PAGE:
Oriental Medicine (OM)–one of the oldest continuously practiced healing systems in the world–has a special perspective on crafting balanced meals. If you’re looking to prevent disease and stay well, the right mix of foods is crucial.
More sophisticated than the modern concept of protein-carb-fat ratios, OM seeks energetic balance both in yin-yang and in the framework of the five phases, pictured below:
Note the holistic design of this construct. Each phase has a direct connection with every other phase in the system.
Five-phase doctrine ascribes different tastes to each phase. There are likewise correspondences with each phase and various Organ Systems.
- sour Wood Liver/Gallbladder
- bitter Fire Heart/Small Intestine
- sweet Earth Spleen/Stomach
- pungent/spicy Metal Lung/Large Intestine
- salty Water Kidney/Urinary Bladder
It’s said that the balanced meal contains all five flavors. Quite a different paradigm for most of us, and sure to stimulate some thought if this concept consonates with us on some level and we seek to put theory into practice. Mainstream American culture is pretty solid on salty, sweet, and spicy (too solid on the sweet side, as evidenced by our obesity-Type 2 diabetes epidemic), but when was the last time you thought hmmm…i sure wish this meal had more bitterness to it! Unless you’re a cook &/or a practitioner of one of the modalities of traditional systems like OM or Ayurveda, probably not recently. I’ll tell you that I never knew of nor cared about such ideas for about the first half of my life!
Today we will focus on the bitter taste, since we are currently (at least in the Northern Hemisphere–but if someone is reading this in the wintry southern half of the globe, shout me out!) passing through the Fire phase of summer.
Now for those of you who are not fully sold on the theories of Oriental Medicine, consider the following:
> There is a line of thinking which states that plants evolved to produce bitter-tasting compounds as a means to thwart predators. Thus, we might argue that bitter foods make our systems less palatable to other organisms who would want to take up residence in our bodies–a situation correlating with many disease states
> It’s also known that bitter-tasting plant compounds termed alkaloids have therapeutic properties; in fact, there are pharmaceuticals used in cancer treatment which are derived from these. Alkaloids isolated from plants have also shown anti-parasitic activity in early stage studies (it is worth noting that 1) alkaloids can be toxic at a certain dosage, and 2) not all bitter compounds are alkaloids). It’s not unreasonable to extend this out somewhat and argue that exposing our systems to bitter compounds in right measure could have some protective effect against malignant growths and other disease states. The advantage of consuming both whole foods and medicinal herbs prescribed in traditional combinations is that the chemical compounds present therein can work synergistically with each other.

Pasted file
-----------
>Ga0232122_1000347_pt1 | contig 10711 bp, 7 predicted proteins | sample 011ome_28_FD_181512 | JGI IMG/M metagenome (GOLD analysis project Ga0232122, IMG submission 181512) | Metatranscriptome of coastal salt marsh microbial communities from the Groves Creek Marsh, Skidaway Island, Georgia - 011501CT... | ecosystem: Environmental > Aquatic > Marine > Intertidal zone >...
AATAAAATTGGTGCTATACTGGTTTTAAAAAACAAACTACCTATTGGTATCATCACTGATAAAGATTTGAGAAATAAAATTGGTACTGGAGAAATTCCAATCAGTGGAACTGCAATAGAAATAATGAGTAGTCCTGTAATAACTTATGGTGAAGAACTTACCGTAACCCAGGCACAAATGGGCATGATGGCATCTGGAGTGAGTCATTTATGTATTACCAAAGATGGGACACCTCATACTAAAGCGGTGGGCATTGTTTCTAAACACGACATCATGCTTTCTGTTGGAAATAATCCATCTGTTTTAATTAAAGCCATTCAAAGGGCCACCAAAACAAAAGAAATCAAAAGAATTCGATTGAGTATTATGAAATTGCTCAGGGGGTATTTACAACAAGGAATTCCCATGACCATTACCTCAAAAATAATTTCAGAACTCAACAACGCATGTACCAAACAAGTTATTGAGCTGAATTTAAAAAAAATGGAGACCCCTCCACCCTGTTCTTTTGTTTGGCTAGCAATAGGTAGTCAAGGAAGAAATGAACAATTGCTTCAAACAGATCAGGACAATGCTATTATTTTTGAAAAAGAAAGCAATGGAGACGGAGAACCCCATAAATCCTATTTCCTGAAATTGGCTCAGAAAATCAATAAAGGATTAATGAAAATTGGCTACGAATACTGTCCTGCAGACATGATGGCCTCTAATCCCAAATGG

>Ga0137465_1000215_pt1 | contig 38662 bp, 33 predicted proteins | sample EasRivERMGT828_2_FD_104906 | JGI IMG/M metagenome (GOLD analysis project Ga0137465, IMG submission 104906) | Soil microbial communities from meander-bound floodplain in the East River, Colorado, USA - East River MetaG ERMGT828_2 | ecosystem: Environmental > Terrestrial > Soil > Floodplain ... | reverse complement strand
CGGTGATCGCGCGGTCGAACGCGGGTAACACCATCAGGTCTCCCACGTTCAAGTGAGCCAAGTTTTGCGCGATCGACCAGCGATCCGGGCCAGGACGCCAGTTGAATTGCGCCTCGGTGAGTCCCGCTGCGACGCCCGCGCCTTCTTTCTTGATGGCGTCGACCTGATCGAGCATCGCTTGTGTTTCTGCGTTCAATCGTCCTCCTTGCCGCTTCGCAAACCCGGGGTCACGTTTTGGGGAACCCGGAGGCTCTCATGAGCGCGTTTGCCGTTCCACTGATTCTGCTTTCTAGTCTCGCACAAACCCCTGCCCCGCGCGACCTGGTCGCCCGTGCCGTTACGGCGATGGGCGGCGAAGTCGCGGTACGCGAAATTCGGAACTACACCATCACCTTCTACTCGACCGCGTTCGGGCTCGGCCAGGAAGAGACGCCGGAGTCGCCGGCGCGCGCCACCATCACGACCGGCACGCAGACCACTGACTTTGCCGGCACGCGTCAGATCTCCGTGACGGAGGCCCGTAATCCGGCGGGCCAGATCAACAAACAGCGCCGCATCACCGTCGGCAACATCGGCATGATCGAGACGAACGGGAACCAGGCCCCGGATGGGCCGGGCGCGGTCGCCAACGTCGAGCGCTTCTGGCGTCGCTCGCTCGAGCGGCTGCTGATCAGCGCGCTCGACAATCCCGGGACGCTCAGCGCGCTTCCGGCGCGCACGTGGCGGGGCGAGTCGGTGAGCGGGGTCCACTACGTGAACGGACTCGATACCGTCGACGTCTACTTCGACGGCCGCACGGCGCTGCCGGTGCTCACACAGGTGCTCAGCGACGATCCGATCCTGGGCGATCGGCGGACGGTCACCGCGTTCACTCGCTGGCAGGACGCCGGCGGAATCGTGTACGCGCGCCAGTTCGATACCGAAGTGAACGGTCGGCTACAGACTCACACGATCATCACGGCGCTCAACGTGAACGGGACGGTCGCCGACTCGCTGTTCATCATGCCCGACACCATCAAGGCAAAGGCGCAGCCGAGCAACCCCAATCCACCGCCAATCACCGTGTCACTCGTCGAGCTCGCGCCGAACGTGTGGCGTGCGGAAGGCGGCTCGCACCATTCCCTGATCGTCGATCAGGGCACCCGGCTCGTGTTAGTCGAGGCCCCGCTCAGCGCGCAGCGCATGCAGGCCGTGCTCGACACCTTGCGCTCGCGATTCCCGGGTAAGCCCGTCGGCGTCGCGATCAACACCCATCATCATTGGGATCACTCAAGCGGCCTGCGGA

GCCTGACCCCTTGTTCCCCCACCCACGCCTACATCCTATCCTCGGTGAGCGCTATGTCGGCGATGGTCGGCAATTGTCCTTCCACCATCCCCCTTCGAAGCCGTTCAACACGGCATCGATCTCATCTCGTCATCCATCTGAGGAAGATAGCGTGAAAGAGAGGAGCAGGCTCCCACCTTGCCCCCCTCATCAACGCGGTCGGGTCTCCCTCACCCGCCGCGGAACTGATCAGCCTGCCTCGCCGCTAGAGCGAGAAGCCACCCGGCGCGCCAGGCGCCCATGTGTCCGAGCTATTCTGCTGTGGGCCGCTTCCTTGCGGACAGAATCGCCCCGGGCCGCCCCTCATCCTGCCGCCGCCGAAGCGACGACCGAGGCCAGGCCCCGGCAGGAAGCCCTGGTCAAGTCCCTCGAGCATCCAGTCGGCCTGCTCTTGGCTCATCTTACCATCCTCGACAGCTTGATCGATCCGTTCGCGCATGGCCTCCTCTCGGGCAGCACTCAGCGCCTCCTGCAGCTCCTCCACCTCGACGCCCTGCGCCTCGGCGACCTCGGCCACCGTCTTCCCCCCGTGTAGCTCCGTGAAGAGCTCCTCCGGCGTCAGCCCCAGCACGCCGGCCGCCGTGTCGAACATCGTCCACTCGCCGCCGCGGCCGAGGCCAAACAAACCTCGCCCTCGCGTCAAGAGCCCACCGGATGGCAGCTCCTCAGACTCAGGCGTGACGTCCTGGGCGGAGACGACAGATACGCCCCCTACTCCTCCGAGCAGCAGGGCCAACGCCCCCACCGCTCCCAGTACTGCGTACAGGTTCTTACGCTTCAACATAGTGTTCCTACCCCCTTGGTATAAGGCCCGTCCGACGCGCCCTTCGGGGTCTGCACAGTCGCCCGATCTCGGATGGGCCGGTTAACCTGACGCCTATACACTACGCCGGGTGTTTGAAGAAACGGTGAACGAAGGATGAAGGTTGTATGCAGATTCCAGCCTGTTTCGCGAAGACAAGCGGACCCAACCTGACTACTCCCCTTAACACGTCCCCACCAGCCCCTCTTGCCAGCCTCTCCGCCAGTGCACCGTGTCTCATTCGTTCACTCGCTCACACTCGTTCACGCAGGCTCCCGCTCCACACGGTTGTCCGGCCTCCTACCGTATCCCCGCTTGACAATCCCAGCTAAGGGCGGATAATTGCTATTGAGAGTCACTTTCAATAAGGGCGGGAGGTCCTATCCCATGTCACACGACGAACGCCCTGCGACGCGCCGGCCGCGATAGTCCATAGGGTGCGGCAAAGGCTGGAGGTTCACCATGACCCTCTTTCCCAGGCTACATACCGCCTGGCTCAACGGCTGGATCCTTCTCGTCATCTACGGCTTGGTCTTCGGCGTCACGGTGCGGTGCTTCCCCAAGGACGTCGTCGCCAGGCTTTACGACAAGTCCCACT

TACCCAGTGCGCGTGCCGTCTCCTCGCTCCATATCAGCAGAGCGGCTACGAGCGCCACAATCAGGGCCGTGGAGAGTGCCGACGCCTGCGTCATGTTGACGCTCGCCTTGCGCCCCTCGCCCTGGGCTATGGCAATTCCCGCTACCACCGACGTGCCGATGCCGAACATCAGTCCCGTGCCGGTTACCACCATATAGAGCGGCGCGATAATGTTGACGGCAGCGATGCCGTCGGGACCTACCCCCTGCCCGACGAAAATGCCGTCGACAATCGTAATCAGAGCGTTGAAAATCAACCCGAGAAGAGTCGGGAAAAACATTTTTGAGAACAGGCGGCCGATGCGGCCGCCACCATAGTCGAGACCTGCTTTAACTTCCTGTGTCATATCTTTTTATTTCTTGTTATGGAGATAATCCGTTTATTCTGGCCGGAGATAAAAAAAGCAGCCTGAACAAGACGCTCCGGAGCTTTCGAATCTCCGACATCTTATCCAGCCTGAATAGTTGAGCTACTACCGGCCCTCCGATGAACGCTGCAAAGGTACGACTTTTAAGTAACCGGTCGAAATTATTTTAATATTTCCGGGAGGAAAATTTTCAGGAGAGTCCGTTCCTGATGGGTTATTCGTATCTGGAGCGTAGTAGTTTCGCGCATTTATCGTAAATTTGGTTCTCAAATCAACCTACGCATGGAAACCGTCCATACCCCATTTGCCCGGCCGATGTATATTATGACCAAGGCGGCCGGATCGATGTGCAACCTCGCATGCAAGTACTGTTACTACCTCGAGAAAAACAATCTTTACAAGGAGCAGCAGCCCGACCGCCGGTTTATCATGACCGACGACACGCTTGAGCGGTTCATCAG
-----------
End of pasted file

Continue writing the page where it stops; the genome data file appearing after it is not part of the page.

> Another line of thinking posits that we eat because on a subconscious, primitive, instinctive level our systems are seeking certain nutrients to maintain optimal functioning. In this day of highly processed, lowest-common-denominator foods as commonplace meals, our systems are not getting those complex mix of nutrients. And so we keep on eating and eating in search of those nutrients. The result is disease. Intelligently designing our meals to include all five flavors creates a meal with character and complexity; our bodies do not need so much quantity to operate efficiently.
Let the following list of bitter foods–with few exceptions, not too difficult to find–serve as a starting point for some additions to your meal program:
> for the above, you can simply slice a thin disk of the whole fruit after having thoroughly rinsed the skin and steep in hot water for a few minutes to extract both the sour and bitter compounds. Simply remove the rinds when you begin to sense the bitterness excessive for your taste. On a hot day, add some ice cubes to chill it down for a refreshing after-meal beverage. Or, you can squeeze the fresh juice from a lemon or lime wedge into a cup then throw the skin of that same wedge in and mix it for a few seconds before adding water or seltzer. Remove the rinds per the suggestion above.
Bitter melon–aka bitter gourd, ampalaya, kerala
Beer (varying with the amount and type of hops used; it’s on you to exercise discernment to determine the responsible dosage)
The book Healing with Whole Foods by Paul Pitchford includes the following:
Romaine lettuce (personal note: especially the white parts closer to the root)
What would you add to the above list?
Now immediately the questions arise: how much of it should I consume? This is a challenging question to answer, especially when you consider there are different metabolic/constitutional types that require different system inputs for optimal functioning. I’ll suggest as a general rule that you should be able to clearly taste that bitterness–yet not to the point where the word overpowering appears in your mind as you dine–along with the other four flavors during your meal.
Now there are two different types of bitterness in foods that are not included in this discussion of a balanced meal: that which is present in extremely young fruits and that which appears after having been over-roasted, over-toasted, or burned. While these may have some therapeutic value in the right context, it is unwise to consume these types of foods regularly.
There is a maxim in the culture of OM: the superior physician treats the disease before it appears; the inferior physician treats disease when it hs already manifested–a clear emphasis on preventive wellness. It’s my hope that the above information helps you in your quest for health, wholeness, and fulfillment. See you down the road, J*
Copyright (c) 2019 Justin Jaucian